About Lord Howe Island


Lord Howe Island is a world listed heritage island. It is a paradise.

It is an irregularly crescent-shaped volcanic remnant in the southwest Pacific Ocean, lying in the Tasman Sea between Australia and New Zealand. The island is about 10 km long and between 2.0 km and 0.3 km wide with an area of 14.55 km2. Along the west coast there is a semi-enclosed sheltered coral reef lagoon with white sand, the most accessible of the island’s eleven beaches. Both the north and south sections of the island are high ground of relatively untouched forest, in the south comprising two volcanic mountains, Mount Lidgbird (777 m or 2,549 ft) and Mount Gower which, rising to 875 m (2,871 ft), is the highest point on the island. The two mountains are separated by the saddle at the head of Erskine Valley. In the north, where most of the population live, high points are Malabar (209 m or 686 ft) and Mount Eliza (147 m or 482 ft). Between these two uplands is an area of cleared lowland with some farming, the airstrip, and housing. The Lord Howe Island Group of islands comprises 28 islands, islets and rocks. Apart from Lord Howe Island itself the most notable of these is the pointed rocky islet Ball’s Pyramid, a 551-metre-high (1,808 ft) eroded volcano about 23 km to the south-east, which is uninhabited but bird-colonised. It contains the only known population of the Lord Howe Island Stick Insect, formerly thought to be extinct. To the north there is the Admiralty Group, a cluster of seven small uninhabited islands. Just off the east coast is 4.5 ha Mutton Bird Island, and in the lagoon is 3 ha Blackburn (Rabbit) Island.

Lord Howe Island
Lord Howe Island
Lord Howe Island

The resident population of Lord Howe Island was 348 people (2006 Census) and the number of tourists is not allowed to exceed 400. Residents are involved with the Kentia Palm industry, tourism, retail, some fishing and farming

Lord Howe Island Climate

Lord Howe Island has a subtropical climate. In general the summers are mild or warm with rainfall erratic but occasionally heavy while in winter it is cool with rainfall more or less uniform. July is the windiest month, and the winter months are subject to frequent gales and strong winds.

There can be wide variation in rainfall from year to year. July and August are the coldest months with average minimum temperatures of about 13 °C and no frost. Average maximum temperatures range from between 17 °C and 20 °C in the winter to between 24 °C and 27 °C in the summer. Average minimum temperatures range from between 12 °C and 15 °C in the winter to between 18 °C and 22 °C in the summer. The humidity averages in the 60% to 70% range year round becoming more noticeable on warmer summer days than in the cooler winter months. The island has reasonably high rainfall, with an annual average and median of about 1600 mm. The driest months are from November to February.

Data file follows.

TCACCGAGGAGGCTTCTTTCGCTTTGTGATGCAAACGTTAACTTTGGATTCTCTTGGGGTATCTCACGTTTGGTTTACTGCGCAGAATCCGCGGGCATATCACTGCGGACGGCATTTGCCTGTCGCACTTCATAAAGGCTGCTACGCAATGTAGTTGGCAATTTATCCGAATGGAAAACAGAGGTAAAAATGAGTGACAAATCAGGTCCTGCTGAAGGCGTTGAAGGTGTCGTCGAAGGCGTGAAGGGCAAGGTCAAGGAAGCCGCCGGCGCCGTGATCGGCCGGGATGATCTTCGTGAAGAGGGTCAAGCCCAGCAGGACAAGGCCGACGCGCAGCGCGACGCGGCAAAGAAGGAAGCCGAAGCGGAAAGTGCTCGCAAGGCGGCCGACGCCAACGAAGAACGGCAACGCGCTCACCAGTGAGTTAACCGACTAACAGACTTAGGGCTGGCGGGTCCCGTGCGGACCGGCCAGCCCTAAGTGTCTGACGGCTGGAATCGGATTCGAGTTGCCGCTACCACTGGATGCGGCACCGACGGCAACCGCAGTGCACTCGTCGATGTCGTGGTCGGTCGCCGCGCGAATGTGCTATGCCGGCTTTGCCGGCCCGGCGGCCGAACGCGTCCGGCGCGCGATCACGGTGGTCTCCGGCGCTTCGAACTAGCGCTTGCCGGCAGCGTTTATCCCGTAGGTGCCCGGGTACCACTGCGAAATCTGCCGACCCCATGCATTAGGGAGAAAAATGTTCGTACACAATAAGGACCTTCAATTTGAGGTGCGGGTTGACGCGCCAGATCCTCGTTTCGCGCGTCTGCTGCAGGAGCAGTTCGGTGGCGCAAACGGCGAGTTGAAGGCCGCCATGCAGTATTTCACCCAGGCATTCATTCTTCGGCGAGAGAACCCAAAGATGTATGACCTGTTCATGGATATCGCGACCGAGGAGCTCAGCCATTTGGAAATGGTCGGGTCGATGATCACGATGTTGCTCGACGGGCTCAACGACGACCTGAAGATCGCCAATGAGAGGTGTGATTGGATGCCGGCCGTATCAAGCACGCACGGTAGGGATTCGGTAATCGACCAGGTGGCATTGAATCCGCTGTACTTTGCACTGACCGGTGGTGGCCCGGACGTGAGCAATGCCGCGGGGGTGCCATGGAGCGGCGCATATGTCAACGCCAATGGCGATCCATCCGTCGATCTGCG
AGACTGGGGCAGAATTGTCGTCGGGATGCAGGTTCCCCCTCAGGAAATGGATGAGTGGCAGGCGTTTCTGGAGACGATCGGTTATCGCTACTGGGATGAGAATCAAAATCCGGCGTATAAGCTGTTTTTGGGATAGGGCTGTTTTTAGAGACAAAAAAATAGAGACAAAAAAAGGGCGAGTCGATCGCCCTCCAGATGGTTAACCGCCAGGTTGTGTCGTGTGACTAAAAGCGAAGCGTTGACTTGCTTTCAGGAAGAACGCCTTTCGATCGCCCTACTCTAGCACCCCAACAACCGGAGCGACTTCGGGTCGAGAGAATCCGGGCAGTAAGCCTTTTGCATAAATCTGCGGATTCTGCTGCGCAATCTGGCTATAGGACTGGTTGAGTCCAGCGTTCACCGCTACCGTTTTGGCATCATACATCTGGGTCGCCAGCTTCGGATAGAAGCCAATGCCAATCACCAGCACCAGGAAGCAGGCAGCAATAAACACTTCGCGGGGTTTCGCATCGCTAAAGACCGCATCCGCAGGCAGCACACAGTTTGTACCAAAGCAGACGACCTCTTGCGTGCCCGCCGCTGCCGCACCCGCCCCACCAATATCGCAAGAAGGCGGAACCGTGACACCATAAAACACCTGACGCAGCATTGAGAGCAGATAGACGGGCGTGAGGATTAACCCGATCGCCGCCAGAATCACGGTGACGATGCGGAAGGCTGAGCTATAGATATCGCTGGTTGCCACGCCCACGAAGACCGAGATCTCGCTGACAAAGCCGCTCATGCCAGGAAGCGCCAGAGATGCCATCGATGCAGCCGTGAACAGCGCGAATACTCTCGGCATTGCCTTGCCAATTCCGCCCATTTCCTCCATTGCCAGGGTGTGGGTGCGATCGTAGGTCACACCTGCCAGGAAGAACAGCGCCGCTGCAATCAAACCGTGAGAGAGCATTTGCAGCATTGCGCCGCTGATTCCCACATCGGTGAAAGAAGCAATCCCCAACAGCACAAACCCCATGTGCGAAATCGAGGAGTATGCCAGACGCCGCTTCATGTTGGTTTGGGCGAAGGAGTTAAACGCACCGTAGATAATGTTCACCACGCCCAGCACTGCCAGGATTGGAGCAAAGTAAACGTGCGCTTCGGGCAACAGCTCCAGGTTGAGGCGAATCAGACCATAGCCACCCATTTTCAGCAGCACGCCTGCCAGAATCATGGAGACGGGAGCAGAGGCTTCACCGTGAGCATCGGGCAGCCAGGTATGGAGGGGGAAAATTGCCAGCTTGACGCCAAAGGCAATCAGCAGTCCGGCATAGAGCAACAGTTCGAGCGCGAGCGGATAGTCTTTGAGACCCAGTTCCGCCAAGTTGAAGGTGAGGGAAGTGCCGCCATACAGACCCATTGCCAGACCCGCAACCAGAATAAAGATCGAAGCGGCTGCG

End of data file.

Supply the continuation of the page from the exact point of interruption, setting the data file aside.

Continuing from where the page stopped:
Activities on Lord Howe Island

Lord Howe Island is known for its geology, birds, plants, and marine life. Popular tourist activities include scuba diving, birdwatching, snorkelling, surfing, kayaking, and fishing.To relieve pressure on the small island environment only 400 tourists are permitted at any one time.The island is reached by plane.

Snorkelling on Lord Howe Island

Snorkelling on Lord Howe Island


There are no snakes, no venomous or stinging insects, animals or plants, and no dangerous daytime sharks off the beaches.

Lord Howe Island Birds

A total of 202 different birds have been recorded on the island. Eighteen species of land birds breed on the island and there are many more migratory species that occur on the island and its adjacent islets, many tame enough that it is possible for humans to get quite close.

Lord Howe Island Fish & Coral

Underwater coral on Lord Howe Island

Coral on Lord Howe Island

Over 500 species of fish have been recorded at Lord Howe Island, 70% are sub-tropical due to the warm waters.

Special plants

Plants on Lord Howe Island

Plants on Lord Howe Island

It is the palms that are the signature plants of the island as the Kentia and Curly Palms especially dominate the landscape in many places, the Kentia being of special economic importance. All four species are endemic to the island, often occurring in dense pure stands, the one that has proved such a world-wide success as an indoor plant being the Kentia or Thatch Palm . This is a lowland palm with drooping leaflets and seed branches in ‘hands’ of 3–5 while the Curly Palm, which occurs on slightly higher ground, has upwardly directed leaflets and solitary ‘hands’. Natural hybrids between these species occur on the island and there is a mature specimen of one growing in the island nursery. On the mountain sides higher than about 350 m there is the Big Mountain Palm; it has large golf-ball-sized fruits while the Little Mountain Palm has marble-sized fruits and is only found on the mountain summits.

Getting to Lord Howe Island

 Kirkhope Aviation has a 6 day air tour to Lord Howe Island including one day of wine tasting at Cessnock Wineries on the way.  If you’d like more information about the island, you can visit the information website.

Please visit our air tour page and download an itinerary for Lord Howe Island